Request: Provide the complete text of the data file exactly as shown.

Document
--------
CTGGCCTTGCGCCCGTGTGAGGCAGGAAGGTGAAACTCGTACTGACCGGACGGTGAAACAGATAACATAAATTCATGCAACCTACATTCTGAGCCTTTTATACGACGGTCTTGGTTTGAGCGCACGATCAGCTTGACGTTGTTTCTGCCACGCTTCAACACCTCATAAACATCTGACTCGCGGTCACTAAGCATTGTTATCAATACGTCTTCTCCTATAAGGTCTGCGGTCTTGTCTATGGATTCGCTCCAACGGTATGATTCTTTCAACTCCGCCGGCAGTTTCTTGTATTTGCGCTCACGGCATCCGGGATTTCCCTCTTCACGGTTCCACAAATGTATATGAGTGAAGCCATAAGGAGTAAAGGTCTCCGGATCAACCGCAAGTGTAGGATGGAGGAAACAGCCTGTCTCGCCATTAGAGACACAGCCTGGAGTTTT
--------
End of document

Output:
CTGGCCTTGCGCCCGTGTGAGGCAGGAAGGTGAAACTCGTACTGACCGGACGGTGAAACAGATAACATAAATTCATGCAACCTACATTCTGAGCCTTTTATACGACGGTCTTGGTTTGAGCGCACGATCAGCTTGACGTTGTTTCTGCCACGCTTCAACACCTCATAAACATCTGACTCGCGGTCACTAAGCATTGTTATCAATACGTCTTCTCCTATAAGGTCTGCGGTCTTGTCTATGGATTCGCTCCAACGGTATGATTCTTTCAACTCCGCCGGCAGTTTCTTGTATTTGCGCTCACGGCATCCGGGATTTCCCTCTTCACGGTTCCACAAATGTATATGAGTGAAGCCATAAGGAGTAAAGGTCTCCGGATCAACCGCAAGTGTAGGATGGAGGAAACAGCCTGTCTCGCCATTAGAGACACAGCCTGGAGTTTT